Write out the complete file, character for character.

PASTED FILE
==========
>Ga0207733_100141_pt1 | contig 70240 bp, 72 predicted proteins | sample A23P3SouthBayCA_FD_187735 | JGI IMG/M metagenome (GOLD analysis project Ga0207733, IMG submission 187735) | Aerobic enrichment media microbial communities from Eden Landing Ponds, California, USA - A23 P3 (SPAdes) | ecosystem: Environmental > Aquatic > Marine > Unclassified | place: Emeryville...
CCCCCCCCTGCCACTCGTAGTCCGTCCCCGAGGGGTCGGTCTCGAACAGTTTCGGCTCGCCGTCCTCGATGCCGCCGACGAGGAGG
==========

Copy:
>Ga0207733_100141_pt1 | contig 70240 bp, 72 predicted proteins | sample A23P3SouthBayCA_FD_187735 | JGI IMG/M metagenome (GOLD analysis project Ga0207733, IMG submission 187735) | Aerobic enrichment media microbial communities from Eden Landing Ponds, California, USA - A23 P3 (SPAdes) | ecosystem: Environmental > Aquatic > Marine > Unclassified | place: Emeryville...
CCCCCCCCTGCCACTCGTAGTCCGTCCCCGAGGGGTCGGTCTCGAACAGTTTCGGCTCGCCGTCCTCGATGCCGCCGACGAGGAGG